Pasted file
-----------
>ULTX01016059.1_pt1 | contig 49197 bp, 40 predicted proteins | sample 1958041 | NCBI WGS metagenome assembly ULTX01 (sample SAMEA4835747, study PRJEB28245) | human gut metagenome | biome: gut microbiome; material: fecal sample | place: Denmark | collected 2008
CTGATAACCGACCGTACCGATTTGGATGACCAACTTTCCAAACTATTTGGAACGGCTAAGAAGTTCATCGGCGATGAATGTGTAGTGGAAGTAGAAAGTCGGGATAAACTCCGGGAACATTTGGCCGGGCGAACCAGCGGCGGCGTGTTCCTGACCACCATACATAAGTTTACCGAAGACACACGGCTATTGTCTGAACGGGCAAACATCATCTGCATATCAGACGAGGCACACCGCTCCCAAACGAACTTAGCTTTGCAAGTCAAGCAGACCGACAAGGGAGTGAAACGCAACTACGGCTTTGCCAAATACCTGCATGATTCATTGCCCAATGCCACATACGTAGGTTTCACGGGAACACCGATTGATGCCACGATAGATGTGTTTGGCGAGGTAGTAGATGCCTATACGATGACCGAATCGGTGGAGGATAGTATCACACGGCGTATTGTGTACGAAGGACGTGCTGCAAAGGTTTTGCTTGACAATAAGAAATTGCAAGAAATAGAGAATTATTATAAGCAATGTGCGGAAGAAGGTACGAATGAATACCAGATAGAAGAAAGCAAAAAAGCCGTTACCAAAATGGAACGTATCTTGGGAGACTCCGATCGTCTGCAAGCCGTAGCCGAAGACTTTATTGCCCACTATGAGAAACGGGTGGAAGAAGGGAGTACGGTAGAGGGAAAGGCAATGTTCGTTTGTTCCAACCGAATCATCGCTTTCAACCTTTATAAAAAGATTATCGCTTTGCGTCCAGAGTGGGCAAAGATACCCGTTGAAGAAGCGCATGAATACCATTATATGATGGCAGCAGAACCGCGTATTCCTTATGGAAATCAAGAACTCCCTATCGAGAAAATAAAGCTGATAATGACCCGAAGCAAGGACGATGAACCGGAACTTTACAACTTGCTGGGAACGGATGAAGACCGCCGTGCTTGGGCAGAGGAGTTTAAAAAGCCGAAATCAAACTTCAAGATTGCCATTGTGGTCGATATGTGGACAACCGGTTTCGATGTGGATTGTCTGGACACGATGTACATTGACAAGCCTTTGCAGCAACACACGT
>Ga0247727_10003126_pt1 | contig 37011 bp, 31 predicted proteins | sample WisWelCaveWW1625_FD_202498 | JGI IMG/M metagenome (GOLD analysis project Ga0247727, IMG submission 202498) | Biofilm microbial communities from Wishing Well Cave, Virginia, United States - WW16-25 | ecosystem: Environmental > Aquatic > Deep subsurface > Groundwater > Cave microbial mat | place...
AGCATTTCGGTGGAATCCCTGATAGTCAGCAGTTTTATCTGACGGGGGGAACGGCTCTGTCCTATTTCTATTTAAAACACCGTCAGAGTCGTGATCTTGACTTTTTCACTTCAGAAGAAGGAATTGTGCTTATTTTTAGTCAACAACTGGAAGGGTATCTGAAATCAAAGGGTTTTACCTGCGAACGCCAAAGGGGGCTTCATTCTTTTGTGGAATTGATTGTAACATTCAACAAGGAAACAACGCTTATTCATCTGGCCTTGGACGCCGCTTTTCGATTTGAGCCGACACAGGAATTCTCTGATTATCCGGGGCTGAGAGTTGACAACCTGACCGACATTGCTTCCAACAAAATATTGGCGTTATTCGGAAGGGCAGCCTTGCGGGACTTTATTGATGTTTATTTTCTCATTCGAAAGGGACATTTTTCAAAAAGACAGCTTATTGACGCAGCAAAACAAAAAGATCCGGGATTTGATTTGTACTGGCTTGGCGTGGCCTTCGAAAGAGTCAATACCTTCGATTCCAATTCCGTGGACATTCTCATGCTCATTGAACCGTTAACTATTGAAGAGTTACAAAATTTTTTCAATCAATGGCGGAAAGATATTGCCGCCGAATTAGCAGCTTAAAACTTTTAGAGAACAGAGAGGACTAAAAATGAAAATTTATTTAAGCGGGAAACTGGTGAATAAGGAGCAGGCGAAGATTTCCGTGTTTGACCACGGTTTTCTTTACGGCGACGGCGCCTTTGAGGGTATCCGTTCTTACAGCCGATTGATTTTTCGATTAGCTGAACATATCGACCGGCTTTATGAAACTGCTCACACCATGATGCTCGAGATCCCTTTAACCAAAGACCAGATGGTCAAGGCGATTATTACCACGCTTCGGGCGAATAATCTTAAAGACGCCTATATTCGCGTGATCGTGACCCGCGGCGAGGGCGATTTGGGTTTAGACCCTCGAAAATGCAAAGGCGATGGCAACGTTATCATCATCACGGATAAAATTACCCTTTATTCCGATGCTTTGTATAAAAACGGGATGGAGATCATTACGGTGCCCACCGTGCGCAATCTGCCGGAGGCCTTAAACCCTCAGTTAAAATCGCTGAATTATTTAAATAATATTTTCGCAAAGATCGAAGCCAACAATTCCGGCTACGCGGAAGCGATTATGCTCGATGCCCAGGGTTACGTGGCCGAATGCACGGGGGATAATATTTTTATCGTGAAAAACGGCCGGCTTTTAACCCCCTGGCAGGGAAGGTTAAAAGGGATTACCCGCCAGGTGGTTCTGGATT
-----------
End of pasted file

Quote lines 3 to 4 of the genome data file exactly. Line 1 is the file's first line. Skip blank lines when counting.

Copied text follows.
>Ga0247727_10003126_pt1 | contig 37011 bp, 31 predicted proteins | sample WisWelCaveWW1625_FD_202498 | JGI IMG/M metagenome (GOLD analysis project Ga0247727, IMG submission 202498) | Biofilm microbial communities from Wishing Well Cave, Virginia, United States - WW16-25 | ecosystem: Environmental > Aquatic > Deep subsurface > Groundwater > Cave microbial mat | place...
AGCATTTCGGTGGAATCCCTGATAGTCAGCAGTTTTATCTGACGGGGGGAACGGCTCTGTCCTATTTCTATTTAAAACACCGTCAGAGTCGTGATCTTGACTTTTTCACTTCAGAAGAAGGAATTGTGCTTATTTTTAGTCAACAACTGGAAGGGTATCTGAAATCAAAGGGTTTTACCTGCGAACGCCAAAGGGGGCTTCATTCTTTTGTGGAATTGATTGTAACATTCAACAAGGAAACAACGCTTATTCATCTGGCCTTGGACGCCGCTTTTCGATTTGAGCCGACACAGGAATTCTCTGATTATCCGGGGCTGAGAGTTGACAACCTGACCGACATTGCTTCCAACAAAATATTGGCGTTATTCGGAAGGGCAGCCTTGCGGGACTTTATTGATGTTTATTTTCTCATTCGAAAGGGACATTTTTCAAAAAGACAGCTTATTGACGCAGCAAAACAAAAAGATCCGGGATTTGATTTGTACTGGCTTGGCGTGGCCTTCGAAAGAGTCAATACCTTCGATTCCAATTCCGTGGACATTCTCATGCTCATTGAACCGTTAACTATTGAAGAGTTACAAAATTTTTTCAATCAATGGCGGAAAGATATTGCCGCCGAATTAGCAGCTTAAAACTTTTAGAGAACAGAGAGGACTAAAAATGAAAATTTATTTAAGCGGGAAACTGGTGAATAAGGAGCAGGCGAAGATTTCCGTGTTTGACCACGGTTTTCTTTACGGCGACGGCGCCTTTGAGGGTATCCGTTCTTACAGCCGATTGATTTTTCGATTAGCTGAACATATCGACCGGCTTTATGAAACTGCTCACACCATGATGCTCGAGATCCCTTTAACCAAAGACCAGATGGTCAAGGCGATTATTACCACGCTTCGGGCGAATAATCTTAAAGACGCCTATATTCGCGTGATCGTGACCCGCGGCGAGGGCGATTTGGGTTTAGACCCTCGAAAATGCAAAGGCGATGGCAACGTTATCATCATCACGGATAAAATTACCCTTTATTCCGATGCTTTGTATAAAAACGGGATGGAGATCATTACGGTGCCCACCGTGCGCAATCTGCCGGAGGCCTTAAACCCTCAGTTAAAATCGCTGAATTATTTAAATAATATTTTCGCAAAGATCGAAGCCAACAATTCCGGCTACGCGGAAGCGATTATGCTCGATGCCCAGGGTTACGTGGCCGAATGCACGGGGGATAATATTTTTATCGTGAAAAACGGCCGGCTTTTAACCCCCTGGCAGGGAAGGTTAAAAGGGATTACCCGCCAGGTGGTTCTGGATT